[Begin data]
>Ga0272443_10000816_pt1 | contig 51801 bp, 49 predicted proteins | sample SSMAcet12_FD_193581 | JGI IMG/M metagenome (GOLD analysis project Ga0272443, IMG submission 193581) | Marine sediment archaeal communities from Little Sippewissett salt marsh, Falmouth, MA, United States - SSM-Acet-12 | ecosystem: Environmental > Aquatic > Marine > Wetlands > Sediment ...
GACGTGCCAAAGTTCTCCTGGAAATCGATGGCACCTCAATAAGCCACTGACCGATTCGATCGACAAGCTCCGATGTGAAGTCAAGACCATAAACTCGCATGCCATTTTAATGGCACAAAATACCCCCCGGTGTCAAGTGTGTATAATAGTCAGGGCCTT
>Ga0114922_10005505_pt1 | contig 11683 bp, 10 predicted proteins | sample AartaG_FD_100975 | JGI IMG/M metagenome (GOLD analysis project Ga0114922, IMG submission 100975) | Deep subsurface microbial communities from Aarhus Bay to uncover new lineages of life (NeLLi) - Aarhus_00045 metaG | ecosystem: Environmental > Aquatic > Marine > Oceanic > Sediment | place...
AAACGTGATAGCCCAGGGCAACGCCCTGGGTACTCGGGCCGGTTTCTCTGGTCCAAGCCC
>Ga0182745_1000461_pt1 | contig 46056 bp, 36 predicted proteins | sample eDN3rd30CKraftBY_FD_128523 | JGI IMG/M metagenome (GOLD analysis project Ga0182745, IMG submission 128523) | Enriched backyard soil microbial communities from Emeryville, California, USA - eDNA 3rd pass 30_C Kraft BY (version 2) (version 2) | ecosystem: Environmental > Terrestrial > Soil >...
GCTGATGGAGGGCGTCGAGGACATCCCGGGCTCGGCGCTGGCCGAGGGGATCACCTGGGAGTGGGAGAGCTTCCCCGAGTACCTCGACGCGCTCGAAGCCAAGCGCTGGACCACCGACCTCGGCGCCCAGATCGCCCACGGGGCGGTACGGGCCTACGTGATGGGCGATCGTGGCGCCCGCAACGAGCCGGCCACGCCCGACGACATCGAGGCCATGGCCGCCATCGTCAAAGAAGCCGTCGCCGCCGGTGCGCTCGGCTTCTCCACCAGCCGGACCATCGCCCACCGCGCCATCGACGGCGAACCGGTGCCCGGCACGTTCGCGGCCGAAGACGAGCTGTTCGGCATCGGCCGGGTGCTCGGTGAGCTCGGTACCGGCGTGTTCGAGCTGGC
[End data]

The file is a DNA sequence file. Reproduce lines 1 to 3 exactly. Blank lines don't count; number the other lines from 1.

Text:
>Ga0272443_10000816_pt1 | contig 51801 bp, 49 predicted proteins | sample SSMAcet12_FD_193581 | JGI IMG/M metagenome (GOLD analysis project Ga0272443, IMG submission 193581) | Marine sediment archaeal communities from Little Sippewissett salt marsh, Falmouth, MA, United States - SSM-Acet-12 | ecosystem: Environmental > Aquatic > Marine > Wetlands > Sediment ...
GACGTGCCAAAGTTCTCCTGGAAATCGATGGCACCTCAATAAGCCACTGACCGATTCGATCGACAAGCTCCGATGTGAAGTCAAGACCATAAACTCGCATGCCATTTTAATGGCACAAAATACCCCCCGGTGTCAAGTGTGTATAATAGTCAGGGCCTT
>Ga0114922_10005505_pt1 | contig 11683 bp, 10 predicted proteins | sample AartaG_FD_100975 | JGI IMG/M metagenome (GOLD analysis project Ga0114922, IMG submission 100975) | Deep subsurface microbial communities from Aarhus Bay to uncover new lineages of life (NeLLi) - Aarhus_00045 metaG | ecosystem: Environmental > Aquatic > Marine > Oceanic > Sediment | place...